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What are mulligans? Since “mulling” is to meditate or ponder something, are mulligans people who can’t make up their minds? Actually, mulligans are free golf shots taken to replace the previous bad shot. With enough mulligans, mediocre players can score like pros.
One day, a father who knew nothing about golf drove the golf cart to watch his two sons play. Why would anyone whack a little white ball and then chase after it? This made as much sense as kids throwing a stick and with no dog to fetch it, then running after it themselves.
Dad wanted to learn more about the game. This sport was supposed to be relaxing—calming the soul, which apparently was best achieved by searching for balls in tall grass.
On the fourth green, Dad questioned whether the calming effect was working. The shots seemed to be creating frustration, not eliminating it.
“Picked the wrong club,” one son said.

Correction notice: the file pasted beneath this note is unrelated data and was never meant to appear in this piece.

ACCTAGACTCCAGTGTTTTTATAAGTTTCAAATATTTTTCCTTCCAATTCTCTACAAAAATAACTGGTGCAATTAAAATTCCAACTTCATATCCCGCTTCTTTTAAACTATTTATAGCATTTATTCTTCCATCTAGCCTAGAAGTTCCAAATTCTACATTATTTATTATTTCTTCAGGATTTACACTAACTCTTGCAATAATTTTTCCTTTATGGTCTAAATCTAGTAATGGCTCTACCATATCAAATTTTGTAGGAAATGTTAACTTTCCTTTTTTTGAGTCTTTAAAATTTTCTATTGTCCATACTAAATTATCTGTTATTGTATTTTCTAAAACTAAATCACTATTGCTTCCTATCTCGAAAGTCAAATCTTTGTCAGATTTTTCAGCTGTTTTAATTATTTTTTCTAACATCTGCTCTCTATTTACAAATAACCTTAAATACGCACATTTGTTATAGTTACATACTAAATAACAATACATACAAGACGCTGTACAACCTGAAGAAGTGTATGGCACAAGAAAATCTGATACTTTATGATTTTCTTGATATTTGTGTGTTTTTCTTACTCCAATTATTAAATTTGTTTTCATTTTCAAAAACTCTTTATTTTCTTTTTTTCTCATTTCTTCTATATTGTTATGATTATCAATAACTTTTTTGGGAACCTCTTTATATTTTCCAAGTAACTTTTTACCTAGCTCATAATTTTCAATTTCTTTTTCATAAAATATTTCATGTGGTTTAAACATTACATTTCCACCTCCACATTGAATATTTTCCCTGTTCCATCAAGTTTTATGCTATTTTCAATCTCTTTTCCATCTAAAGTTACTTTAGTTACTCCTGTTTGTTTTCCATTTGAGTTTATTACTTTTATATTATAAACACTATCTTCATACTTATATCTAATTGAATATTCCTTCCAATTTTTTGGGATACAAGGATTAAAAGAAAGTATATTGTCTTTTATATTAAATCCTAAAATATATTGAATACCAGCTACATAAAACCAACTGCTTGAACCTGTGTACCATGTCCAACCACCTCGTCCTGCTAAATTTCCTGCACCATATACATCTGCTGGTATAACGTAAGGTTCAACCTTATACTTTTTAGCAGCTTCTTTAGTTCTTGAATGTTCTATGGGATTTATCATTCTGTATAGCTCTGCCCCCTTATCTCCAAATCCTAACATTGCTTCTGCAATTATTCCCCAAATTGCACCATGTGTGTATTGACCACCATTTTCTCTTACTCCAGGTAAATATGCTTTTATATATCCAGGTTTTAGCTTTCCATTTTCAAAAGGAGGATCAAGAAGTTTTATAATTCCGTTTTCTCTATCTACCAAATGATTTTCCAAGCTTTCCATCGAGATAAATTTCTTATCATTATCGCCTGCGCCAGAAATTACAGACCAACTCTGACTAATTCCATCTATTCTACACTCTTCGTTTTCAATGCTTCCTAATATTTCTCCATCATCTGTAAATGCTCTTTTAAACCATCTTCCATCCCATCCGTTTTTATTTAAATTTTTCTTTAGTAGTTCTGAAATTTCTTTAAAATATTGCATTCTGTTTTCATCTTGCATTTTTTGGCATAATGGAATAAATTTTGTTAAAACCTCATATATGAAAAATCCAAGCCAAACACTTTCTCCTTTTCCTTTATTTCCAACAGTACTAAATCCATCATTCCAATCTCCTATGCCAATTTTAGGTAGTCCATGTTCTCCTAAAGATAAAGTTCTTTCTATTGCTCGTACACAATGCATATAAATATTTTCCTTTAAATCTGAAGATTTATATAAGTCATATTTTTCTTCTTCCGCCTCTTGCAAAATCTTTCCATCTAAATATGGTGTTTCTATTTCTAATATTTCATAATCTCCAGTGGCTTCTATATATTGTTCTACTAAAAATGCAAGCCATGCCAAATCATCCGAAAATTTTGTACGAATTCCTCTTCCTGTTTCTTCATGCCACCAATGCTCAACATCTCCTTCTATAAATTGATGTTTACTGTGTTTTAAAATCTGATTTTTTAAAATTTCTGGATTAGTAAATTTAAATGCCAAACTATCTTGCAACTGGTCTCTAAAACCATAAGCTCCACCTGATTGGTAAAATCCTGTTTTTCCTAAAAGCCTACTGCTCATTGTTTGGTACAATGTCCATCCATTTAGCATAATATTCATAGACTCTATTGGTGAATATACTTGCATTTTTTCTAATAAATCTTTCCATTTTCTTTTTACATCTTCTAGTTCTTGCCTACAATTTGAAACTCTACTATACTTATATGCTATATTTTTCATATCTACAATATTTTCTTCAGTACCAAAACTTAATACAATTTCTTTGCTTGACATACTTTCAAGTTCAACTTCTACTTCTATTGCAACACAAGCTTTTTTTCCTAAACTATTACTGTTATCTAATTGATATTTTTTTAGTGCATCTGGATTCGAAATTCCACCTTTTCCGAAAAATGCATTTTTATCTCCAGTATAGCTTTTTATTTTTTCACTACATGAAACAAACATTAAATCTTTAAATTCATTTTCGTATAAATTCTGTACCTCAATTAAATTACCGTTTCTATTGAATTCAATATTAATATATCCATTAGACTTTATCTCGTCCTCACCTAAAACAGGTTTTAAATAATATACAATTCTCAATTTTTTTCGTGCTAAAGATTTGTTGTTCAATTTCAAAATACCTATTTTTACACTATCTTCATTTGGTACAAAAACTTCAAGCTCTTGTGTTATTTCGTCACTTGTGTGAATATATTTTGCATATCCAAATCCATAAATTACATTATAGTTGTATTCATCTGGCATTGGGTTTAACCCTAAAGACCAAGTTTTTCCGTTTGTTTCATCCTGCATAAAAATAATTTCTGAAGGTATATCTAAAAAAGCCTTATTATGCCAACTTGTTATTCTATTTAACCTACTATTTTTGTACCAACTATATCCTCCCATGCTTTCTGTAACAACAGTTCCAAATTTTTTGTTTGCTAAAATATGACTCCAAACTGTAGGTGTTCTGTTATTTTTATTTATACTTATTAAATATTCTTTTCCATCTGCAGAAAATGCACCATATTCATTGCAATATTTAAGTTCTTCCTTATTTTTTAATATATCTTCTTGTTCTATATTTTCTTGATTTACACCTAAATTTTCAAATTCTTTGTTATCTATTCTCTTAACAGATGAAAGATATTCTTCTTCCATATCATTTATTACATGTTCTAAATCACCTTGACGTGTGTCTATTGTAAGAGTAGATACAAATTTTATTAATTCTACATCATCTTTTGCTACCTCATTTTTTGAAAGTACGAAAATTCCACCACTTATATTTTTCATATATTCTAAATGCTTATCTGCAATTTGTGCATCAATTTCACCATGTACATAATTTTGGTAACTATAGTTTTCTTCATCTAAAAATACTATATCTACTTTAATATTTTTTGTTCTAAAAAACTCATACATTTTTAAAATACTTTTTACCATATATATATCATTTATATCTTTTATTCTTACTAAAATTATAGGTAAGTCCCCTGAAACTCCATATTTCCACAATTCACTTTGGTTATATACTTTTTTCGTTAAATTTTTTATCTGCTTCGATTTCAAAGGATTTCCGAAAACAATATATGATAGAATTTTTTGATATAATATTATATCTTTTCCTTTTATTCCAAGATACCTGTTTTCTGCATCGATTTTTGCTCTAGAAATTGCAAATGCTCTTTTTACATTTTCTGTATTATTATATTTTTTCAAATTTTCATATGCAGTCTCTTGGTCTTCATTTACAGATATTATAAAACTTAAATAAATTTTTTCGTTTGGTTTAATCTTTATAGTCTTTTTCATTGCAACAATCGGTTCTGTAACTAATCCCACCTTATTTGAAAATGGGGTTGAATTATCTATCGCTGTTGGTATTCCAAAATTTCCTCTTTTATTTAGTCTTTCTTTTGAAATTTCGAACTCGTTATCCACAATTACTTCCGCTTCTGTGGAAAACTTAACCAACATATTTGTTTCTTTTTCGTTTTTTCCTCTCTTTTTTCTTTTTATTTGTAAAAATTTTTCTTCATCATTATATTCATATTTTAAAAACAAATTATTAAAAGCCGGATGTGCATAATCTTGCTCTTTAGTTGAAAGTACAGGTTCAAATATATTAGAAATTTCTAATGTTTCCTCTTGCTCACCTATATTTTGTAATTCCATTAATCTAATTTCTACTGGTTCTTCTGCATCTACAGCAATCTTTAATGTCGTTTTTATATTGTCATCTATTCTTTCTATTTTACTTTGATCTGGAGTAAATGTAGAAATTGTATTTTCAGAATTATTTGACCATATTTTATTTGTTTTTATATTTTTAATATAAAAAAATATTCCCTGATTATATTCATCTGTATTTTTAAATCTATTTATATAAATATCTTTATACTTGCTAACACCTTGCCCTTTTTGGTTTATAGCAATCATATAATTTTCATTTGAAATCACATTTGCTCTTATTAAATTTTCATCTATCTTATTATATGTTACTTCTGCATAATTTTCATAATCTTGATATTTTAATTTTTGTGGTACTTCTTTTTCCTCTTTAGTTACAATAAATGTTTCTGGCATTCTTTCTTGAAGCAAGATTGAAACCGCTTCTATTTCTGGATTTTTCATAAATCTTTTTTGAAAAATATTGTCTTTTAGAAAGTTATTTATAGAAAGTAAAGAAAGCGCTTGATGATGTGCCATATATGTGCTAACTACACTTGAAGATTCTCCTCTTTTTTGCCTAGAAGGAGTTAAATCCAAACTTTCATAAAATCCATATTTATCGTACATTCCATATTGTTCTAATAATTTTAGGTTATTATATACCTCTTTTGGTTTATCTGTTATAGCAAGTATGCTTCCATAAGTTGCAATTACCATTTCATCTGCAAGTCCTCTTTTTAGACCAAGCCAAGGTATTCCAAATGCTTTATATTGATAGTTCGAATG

That made sense. He should have picked whichever club would make the ball go straight.
After three-putting the seventh hole, the other son let out a string of expletives.
“What’s wrong?” Dad couldn’t see why play now was any different from the missed shots on previous holes.
The son looked steamed. “I’m already out of mulligans.”
“I can go to the clubhouse and get more,” Dad said. “Is that what I ask for . . . mulligans?”
His son had to explain what a mulligan was. Whether you won or lost wasn’t the main concern. How you played didn’t matter that much either. What mattered was how the score went down.
All the bad shots were what made mulligans so important.
We should be thankful for a forgiving God who allows  mulligans when we make bad choices. When he says, “That shot doesn’t count,” we can learn from our mistake and strive to do better next time.
And with God’s help, we will.
If we confess our wrongdoing, he is sure to forgive us and cleanse us from all unrighteousness. — 1 John 1:9